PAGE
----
Buying Into These Myths Can Make for Bad Hiring Decisions
Every company can point to a hire or two -- or several -- gone wrong, but you shouldn't let specific experiences cause you to generalize unfairly when weighing new job applicants.
Your people are your biggest asset, but when it comes to your recruitment and hiring processes, you may be suffering from a case of "once bitten, twice shy." Maybe you took a chance on an inexperienced candidate, and it ended up being a costly mistake. Or you made a key hire, and the person only stuck around for six months. These instances stand out in your mind more than they should, and you end up treating them as axioms when weighing other job applicants.
When you buy into age-old "wisdom" suggesting you should assume certain things about people you haven't even met, you're shortchanging both the applicants and your business. While you likely can't eliminate your skills gap tomorrow, you can improve your hiring success by forgetting a few persistent myths.
While there are plenty of problems with modern hiring, from the focus on outdated résumés to the persistent presence of unconscious bias in the interview process, many of the things you think are true about hiring probably aren't. The next time you have an open position at your company, strike these myths from the record before you post a job opening.
Myth 1: Your job ad should focus on describing the position in detail.
A job description can make even the most exciting role sound like a real-life version of "Office Space." "Must be able to fix unruly printer" or "Must come in and file TPS reports on occasional Saturdays" aren't going to attract strong candidates with options. Candidates aren't looking to apply to a position with a boring bulleted list of responsibilities. Your job ad should be just that -- an advertisement.
Explain what qualities you're looking for, but also highlight what's in it for the prospective employee: "Expect to constantly learn and grow with the rest of our tight-knit marketing team" or "Passionate, driven candidates could earn bonuses and the flexibility to work from home two days each week" are much more enticing. Forget the self-assessments, too. Lazy candidates aren't going to weed themselves out merely because you wrote "Must have a good work ethic."
Myth 2: Job hopping is always a red flag.
You're right to pay some attention to job hopping on a résumé. After all, employee turnover is expensive, and retention is critically important to your company's success. But to be clear, while job hopping can be a red flag, you shouldn't automatically assume it is. It could indicate a candidate who's had to deal with incompetent management or poor working conditions, or it may be reflective of someone who has had a change of heart or is especially ambitious and unwilling to settle. It could spotlight someone working around family health problems or taking care of an elderly relative. Or it could be a combination of these things, one after the other. The point is that you won't know until you ask, and you're doing the candidate and yourself a disservice by making unwarranted assumptions.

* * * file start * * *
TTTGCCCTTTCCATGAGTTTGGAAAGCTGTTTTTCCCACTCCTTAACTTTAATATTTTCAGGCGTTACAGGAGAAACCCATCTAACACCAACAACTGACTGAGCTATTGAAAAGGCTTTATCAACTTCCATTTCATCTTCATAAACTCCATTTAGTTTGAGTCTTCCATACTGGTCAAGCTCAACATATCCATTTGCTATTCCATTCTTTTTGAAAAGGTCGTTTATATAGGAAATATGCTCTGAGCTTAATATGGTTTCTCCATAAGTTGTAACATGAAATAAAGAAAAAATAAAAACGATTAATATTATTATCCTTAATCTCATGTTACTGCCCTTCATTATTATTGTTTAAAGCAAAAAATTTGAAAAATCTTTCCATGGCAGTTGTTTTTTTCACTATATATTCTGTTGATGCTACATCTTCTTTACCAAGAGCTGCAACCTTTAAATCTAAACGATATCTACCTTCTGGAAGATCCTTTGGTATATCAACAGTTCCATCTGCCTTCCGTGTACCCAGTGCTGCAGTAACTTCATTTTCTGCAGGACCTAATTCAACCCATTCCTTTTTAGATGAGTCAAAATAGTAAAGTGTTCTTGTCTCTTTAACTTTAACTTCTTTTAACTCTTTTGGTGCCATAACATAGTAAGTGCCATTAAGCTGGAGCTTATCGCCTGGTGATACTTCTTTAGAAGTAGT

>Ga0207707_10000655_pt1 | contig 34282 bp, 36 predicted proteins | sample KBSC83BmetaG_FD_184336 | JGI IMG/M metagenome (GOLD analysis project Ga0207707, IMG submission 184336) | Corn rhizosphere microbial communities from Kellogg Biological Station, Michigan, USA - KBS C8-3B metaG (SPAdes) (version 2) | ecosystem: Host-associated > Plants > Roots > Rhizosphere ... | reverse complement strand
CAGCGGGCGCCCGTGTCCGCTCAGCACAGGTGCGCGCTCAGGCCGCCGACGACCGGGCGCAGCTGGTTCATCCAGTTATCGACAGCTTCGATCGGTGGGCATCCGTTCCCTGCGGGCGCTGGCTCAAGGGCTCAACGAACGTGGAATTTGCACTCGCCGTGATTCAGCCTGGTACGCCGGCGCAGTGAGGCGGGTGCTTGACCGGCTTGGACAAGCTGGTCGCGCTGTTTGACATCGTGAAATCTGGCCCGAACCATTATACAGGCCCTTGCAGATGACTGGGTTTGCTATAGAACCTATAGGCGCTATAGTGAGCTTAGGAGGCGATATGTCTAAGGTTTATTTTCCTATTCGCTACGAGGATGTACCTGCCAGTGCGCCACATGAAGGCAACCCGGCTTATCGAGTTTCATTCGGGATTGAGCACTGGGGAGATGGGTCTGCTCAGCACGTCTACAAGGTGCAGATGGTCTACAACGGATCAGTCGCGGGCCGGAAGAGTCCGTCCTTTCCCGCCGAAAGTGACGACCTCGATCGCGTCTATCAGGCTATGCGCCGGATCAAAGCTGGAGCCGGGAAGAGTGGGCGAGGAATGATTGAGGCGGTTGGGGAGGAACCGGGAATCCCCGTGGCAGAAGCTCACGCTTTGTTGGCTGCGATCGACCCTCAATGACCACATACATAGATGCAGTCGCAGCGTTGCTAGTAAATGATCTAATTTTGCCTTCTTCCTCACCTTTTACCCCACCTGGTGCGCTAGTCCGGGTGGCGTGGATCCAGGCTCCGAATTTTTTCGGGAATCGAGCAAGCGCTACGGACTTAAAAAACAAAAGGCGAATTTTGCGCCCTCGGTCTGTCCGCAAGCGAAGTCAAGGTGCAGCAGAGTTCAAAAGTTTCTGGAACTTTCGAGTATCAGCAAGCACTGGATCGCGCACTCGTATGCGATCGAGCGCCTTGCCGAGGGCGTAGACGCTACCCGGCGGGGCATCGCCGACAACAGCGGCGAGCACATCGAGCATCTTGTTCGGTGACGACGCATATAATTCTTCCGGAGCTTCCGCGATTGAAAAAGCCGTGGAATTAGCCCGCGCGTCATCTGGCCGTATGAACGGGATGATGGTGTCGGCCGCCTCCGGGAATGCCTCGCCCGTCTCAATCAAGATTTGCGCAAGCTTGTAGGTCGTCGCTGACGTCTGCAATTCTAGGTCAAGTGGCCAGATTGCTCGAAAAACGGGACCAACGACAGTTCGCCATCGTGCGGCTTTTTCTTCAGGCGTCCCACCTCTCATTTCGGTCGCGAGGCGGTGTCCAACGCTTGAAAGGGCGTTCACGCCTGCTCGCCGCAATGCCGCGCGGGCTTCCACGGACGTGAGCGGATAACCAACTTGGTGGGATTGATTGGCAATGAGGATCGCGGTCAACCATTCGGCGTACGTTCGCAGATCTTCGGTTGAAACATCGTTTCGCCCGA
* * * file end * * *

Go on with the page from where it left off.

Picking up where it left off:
According to the "2018 Deloitte Millennial Survey," 43 percent of Millennials expect to leave their current role within the next two years. There's a reason for this restlessness -- Millennial employees are looking for a chance to learn and grow; they don't want to stagnate. If you're interviewing candidates who have changed jobs often because of their ambition, make it clear that you're willing to invest in them and that you're looking for the same kind of commitment in return. Having a robust professional development program can help, including things like reimbursements for conferences, in-office professional development days and time off for career education opportunities. In addition, a learning management system can help you track the progress of individual employees.
Myth 3: Vet for experience above all else.
The skills gap is affecting many industries, but STEM fields are among the most impacted. In fact, research from Code.org indicates there are more than half a million vacancies in computing jobs nationwide. Meanwhile, computer science programs graduated just under 64,000 people in 2018. To close this gap, LaunchCode, a workforce development nonprofit, argued in a recent announcement of its New Collar Coders initiative that companies should hire for passion and drive rather than overlook valuable candidates because they lack outdated credentials such as a traditional computer science degree.
Instead of looking for the few individuals with niche experience to fill your vacancy, look instead for teachable candidates who have the passion to learn their way into a role in your company. Author Liz Wiseman found in her research that inexperienced workers actually outperformed veterans in knowledge industries. That's because when people think they know their way around a problem, they're less likely to think outside the box and discover innovative solutions. Instead of asking the same old questions about strengths and weaknesses, spice up your interview process with more abstract questions to help you pinpoint innovative thinkers. For example, ask a candidate to discuss a time when he or she persuaded a manager to accept an idea.
The above hiring myths didn't appear out of nowhere -- they're just remnants of a different time when they might have been good advice. Now, they've gone the way of the dinosaurs, and if you buy into these myths, your company might do the same.
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